Tuesday, July 31, 2007

pale is the new tan

I came back from my trip to California with something completely unexpected, despite the fact that I’ve lived there my whole life and I shouldn’t be surprised. I came back with a tan. I didn’t think it was that obvious, but on my first day back in the office, everyone was telling me that I was ‘glowing.’ The most common compliment I received was, “You look so good with some color.” Really? Do I look that different?

I didn’t purposely go looking for a tan. The tan found me. Normally, I’m pretty good about wearing sunscreen and carrying it around with me when I know that I will be out in the sun for most of the day. I make sure to buy lotions and make up with SPF in them. But I forgot to wear sunscreen on days that were overcast. Silly me! It may be cloudy out there but you can still get a tan (or a burn if you’re so inclined). Even Jesse got some color, which he really doesn’t like.

Do you know what a tan is? There are cells in your skin called melanocytes which produce melanin, a chemical that produces your skin color. Whenever you skin is exposed to sunlight, the melanocytes work over time to produce melanin. The melanin absorbs the UV radiation from the sunlight to protect your cells from damage. Each time your skin becomes tanned or burned, damage is done to individual skin cells and DNA. Some cells die and some repair themselves by getting rid of the damaged DNA. Cells that cannot repair themselves, eventually become defective cancerous cells.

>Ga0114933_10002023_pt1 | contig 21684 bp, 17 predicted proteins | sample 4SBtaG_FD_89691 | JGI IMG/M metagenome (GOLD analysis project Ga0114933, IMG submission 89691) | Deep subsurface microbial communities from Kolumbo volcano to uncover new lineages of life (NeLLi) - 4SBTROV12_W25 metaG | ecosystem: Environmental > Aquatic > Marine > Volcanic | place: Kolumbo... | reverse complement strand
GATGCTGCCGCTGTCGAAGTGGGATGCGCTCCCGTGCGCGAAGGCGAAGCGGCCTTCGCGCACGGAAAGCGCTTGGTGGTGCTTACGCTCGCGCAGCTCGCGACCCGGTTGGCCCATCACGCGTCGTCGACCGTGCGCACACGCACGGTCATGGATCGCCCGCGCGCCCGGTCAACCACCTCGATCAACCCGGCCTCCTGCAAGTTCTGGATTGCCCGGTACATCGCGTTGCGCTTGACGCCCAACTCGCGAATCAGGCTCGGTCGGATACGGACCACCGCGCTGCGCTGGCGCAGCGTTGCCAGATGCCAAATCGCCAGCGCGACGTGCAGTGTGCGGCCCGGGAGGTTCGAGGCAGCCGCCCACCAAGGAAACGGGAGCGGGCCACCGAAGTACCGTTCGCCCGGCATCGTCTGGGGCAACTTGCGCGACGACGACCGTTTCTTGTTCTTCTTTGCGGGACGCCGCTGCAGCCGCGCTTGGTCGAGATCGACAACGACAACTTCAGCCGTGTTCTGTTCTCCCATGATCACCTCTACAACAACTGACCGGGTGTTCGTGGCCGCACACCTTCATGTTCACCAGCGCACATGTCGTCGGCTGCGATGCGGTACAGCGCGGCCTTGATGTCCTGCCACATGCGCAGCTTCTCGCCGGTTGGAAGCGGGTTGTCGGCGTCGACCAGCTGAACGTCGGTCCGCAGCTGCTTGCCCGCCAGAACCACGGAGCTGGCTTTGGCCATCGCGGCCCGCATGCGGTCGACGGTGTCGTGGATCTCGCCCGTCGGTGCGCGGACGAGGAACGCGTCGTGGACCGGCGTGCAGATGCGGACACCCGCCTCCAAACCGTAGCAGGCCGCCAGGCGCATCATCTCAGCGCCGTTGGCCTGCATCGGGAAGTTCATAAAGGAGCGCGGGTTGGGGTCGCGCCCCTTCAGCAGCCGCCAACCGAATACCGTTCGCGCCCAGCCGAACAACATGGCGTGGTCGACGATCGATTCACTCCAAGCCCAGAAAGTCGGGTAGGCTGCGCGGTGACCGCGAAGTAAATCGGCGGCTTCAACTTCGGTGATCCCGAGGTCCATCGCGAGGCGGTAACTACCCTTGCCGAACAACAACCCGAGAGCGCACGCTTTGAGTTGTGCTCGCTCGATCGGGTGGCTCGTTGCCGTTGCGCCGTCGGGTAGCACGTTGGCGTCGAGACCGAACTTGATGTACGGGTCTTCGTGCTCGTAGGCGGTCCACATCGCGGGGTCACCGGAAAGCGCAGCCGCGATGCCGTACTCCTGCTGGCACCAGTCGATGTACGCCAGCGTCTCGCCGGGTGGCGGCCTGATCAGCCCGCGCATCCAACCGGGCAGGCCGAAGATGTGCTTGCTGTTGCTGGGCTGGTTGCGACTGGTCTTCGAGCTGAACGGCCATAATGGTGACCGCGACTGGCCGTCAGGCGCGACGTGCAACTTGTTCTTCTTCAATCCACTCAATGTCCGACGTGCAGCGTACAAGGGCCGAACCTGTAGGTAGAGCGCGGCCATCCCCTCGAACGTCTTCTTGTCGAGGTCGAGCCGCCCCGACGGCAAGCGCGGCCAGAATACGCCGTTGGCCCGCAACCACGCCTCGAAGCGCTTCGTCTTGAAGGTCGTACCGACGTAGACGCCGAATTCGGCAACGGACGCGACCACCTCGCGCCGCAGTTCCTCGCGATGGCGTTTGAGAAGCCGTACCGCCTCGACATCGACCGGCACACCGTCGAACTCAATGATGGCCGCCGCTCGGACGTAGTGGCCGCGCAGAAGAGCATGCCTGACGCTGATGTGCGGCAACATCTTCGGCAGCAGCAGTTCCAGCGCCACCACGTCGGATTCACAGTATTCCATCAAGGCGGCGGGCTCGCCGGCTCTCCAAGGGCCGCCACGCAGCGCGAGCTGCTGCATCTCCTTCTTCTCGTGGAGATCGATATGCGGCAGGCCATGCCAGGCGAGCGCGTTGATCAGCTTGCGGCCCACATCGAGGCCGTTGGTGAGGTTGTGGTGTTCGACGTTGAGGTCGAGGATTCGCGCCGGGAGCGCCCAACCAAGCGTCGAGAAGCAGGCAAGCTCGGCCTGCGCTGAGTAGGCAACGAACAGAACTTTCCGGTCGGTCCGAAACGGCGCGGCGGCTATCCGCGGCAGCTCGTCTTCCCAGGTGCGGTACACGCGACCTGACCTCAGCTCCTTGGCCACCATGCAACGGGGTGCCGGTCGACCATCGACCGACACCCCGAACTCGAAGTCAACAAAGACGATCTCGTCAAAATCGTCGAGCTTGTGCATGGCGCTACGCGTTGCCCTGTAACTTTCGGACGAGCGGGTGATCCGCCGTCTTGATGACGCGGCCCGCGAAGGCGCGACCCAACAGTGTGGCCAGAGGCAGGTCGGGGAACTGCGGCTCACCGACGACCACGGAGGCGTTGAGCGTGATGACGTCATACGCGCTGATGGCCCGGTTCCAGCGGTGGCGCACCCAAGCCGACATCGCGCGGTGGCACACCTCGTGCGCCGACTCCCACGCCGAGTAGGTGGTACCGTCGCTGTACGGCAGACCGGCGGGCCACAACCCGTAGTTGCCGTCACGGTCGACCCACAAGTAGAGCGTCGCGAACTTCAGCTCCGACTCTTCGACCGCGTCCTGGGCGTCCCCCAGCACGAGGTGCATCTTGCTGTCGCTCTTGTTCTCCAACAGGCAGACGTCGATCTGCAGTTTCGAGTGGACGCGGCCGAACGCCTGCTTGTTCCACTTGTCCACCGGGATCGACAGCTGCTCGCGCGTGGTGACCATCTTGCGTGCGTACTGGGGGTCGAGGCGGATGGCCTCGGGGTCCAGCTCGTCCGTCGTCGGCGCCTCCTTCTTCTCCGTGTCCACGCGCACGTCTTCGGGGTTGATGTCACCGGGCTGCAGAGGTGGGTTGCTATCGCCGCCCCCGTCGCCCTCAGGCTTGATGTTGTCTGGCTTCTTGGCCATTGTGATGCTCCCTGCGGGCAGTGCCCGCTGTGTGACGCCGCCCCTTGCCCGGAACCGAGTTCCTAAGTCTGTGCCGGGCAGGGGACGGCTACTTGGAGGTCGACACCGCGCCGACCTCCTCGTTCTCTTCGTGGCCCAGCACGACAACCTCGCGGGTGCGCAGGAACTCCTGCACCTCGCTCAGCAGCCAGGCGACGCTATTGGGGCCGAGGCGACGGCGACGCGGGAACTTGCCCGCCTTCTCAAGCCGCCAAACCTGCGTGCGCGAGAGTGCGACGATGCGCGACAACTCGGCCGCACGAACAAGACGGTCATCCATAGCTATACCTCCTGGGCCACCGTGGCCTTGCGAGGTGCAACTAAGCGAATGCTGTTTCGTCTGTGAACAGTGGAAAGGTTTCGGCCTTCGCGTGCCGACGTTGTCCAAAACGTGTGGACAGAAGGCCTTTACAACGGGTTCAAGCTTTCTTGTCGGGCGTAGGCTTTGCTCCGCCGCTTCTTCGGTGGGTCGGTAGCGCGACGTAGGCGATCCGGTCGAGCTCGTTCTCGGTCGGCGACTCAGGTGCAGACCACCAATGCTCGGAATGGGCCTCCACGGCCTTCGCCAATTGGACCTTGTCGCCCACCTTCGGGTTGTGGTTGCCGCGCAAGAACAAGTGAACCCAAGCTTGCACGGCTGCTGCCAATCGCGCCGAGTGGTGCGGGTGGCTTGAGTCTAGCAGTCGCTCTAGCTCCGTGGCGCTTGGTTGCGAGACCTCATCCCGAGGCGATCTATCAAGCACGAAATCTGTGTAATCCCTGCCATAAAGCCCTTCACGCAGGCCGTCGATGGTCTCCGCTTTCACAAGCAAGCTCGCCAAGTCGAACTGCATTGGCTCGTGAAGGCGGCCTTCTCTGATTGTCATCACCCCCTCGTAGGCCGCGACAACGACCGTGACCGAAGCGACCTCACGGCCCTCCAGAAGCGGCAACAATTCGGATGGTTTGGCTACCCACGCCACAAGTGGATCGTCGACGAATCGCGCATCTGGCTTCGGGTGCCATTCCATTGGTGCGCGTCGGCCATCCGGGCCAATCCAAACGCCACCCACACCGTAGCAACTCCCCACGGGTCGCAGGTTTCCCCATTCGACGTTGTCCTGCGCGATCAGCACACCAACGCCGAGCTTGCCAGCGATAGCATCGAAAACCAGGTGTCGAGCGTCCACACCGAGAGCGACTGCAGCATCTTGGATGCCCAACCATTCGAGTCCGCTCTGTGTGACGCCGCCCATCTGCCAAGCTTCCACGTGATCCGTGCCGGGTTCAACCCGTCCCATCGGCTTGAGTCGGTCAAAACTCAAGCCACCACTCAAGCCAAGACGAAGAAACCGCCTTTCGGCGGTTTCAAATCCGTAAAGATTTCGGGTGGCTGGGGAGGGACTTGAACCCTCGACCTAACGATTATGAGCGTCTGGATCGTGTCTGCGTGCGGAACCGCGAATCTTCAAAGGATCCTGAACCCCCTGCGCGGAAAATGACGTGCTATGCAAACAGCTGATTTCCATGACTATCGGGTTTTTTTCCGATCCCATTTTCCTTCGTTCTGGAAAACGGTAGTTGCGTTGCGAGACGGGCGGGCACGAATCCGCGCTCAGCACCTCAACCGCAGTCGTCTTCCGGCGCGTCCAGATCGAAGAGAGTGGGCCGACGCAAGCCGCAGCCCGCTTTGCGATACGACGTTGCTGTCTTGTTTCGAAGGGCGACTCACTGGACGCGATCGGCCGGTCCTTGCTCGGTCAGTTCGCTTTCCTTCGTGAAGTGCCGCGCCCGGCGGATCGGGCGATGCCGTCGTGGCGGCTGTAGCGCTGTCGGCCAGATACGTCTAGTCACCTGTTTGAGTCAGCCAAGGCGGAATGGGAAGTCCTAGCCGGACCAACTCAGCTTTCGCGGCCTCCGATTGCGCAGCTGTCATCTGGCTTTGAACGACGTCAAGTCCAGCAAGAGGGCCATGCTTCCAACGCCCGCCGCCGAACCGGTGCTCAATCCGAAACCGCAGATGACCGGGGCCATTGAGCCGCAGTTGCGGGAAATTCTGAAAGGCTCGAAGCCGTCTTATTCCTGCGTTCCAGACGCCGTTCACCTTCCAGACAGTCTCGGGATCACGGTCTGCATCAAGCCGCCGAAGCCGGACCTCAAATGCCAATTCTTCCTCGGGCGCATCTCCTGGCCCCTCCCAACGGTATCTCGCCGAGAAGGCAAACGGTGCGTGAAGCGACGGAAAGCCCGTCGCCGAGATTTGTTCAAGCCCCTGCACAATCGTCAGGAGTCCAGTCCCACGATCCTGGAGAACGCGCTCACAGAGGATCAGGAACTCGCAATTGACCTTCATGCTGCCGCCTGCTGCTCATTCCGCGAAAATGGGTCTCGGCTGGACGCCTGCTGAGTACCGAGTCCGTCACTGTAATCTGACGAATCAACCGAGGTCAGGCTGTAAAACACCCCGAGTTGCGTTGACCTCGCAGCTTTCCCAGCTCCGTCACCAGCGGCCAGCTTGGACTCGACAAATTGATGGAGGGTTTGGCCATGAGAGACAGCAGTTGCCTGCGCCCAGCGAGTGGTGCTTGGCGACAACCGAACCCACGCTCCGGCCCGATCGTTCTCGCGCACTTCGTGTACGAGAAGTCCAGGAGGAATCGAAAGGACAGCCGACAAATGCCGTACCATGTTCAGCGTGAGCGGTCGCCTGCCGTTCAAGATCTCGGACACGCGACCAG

Now that the science lesson is over, I should tell you that I wasn’t always anti-sun-exposure. In fact, I didn’t begin to question how much sun I got until 2004, when I noticed that a mole on my leg (that I had had my entire life) no longer looked so normal. You see, my brother, sister, and I all have tiny moles all over our bodies. They’re not the giant, hairy kinds. They’re little brown spots that my mom calls pequitas or ‘little freckles.’ It wasn’t uncommon for me to see a new brown spot on my skin and think nothing of it.

I had done a paper in grad school on sun exposure and skin cancer risk in children in Orange County. Following that paper, I began to pay closer attention to the suspicious mole on my leg. I noticed that it began to have texture. Pretty soon, it took on an asymmetrical shape. Also, the color was uneven. Eventually, by the end of 2004, the mole appeared to be sticking out of my skin. By 2005, I was shaving it off in the shower on a regular basis (by accident, of course). I would then bleed profusely, stick a band-aid on it and then be on my way. Shortly after the wound healed, the mole would return, with its puffy texture and uneven color.